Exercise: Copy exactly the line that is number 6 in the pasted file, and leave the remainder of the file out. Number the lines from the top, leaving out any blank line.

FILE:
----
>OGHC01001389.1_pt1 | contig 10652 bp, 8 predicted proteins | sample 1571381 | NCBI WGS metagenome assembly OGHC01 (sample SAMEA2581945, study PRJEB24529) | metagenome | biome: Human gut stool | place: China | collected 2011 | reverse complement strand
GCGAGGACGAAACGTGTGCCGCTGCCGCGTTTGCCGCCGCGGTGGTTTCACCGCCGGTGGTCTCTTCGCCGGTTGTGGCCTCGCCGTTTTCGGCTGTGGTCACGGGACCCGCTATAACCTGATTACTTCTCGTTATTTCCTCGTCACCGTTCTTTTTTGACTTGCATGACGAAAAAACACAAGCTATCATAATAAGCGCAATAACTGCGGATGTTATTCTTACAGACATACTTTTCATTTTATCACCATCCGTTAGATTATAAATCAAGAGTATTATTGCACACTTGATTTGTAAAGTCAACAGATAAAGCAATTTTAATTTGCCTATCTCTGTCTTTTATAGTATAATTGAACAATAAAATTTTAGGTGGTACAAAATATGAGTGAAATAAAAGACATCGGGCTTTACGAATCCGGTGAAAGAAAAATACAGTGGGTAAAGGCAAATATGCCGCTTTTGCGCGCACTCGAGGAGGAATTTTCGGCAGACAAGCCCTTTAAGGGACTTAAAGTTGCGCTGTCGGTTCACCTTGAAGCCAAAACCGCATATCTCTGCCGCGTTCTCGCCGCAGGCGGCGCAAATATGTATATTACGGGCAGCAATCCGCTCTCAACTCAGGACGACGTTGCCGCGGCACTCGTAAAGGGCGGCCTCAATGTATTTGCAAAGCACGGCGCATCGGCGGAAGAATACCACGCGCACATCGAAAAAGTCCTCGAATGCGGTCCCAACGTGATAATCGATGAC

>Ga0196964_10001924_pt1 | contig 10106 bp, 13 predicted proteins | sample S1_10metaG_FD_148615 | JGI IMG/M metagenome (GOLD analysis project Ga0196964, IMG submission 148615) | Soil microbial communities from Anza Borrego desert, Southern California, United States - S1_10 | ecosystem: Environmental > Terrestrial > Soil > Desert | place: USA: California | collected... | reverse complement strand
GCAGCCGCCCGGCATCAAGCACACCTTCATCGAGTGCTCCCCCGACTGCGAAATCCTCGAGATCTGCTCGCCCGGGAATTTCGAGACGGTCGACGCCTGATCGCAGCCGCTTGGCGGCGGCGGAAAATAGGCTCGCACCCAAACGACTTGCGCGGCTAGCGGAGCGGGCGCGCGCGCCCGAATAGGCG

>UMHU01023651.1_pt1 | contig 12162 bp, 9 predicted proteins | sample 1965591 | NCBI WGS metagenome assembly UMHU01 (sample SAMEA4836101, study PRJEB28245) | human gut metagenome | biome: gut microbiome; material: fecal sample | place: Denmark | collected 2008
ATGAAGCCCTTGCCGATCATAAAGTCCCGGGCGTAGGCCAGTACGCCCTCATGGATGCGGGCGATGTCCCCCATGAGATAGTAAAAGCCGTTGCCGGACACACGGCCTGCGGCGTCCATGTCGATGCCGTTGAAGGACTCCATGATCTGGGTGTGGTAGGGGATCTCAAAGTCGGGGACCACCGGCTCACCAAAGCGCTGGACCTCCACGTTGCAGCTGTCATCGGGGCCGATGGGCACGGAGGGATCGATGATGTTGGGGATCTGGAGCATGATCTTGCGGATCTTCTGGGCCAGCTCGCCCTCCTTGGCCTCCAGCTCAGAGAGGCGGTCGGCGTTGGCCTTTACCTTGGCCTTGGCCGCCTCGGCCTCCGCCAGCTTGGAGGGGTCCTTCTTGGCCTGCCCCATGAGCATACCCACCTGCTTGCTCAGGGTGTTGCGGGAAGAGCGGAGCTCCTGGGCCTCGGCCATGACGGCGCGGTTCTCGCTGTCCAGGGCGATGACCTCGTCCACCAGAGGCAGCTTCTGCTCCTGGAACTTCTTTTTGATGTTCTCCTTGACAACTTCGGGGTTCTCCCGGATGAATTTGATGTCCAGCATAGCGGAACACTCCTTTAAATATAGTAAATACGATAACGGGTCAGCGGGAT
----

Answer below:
ATGAAGCCCTTGCCGATCATAAAGTCCCGGGCGTAGGCCAGTACGCCCTCATGGATGCGGGCGATGTCCCCCATGAGATAGTAAAAGCCGTTGCCGGACACACGGCCTGCGGCGTCCATGTCGATGCCGTTGAAGGACTCCATGATCTGGGTGTGGTAGGGGATCTCAAAGTCGGGGACCACCGGCTCACCAAAGCGCTGGACCTCCACGTTGCAGCTGTCATCGGGGCCGATGGGCACGGAGGGATCGATGATGTTGGGGATCTGGAGCATGATCTTGCGGATCTTCTGGGCCAGCTCGCCCTCCTTGGCCTCCAGCTCAGAGAGGCGGTCGGCGTTGGCCTTTACCTTGGCCTTGGCCGCCTCGGCCTCCGCCAGCTTGGAGGGGTCCTTCTTGGCCTGCCCCATGAGCATACCCACCTGCTTGCTCAGGGTGTTGCGGGAAGAGCGGAGCTCCTGGGCCTCGGCCATGACGGCGCGGTTCTCGCTGTCCAGGGCGATGACCTCGTCCACCAGAGGCAGCTTCTGCTCCTGGAACTTCTTTTTGATGTTCTCCTTGACAACTTCGGGGTTCTCCCGGATGAATTTGATGTCCAGCATAGCGGAACACTCCTTTAAATATAGTAAATACGATAACGGGTCAGCGGGAT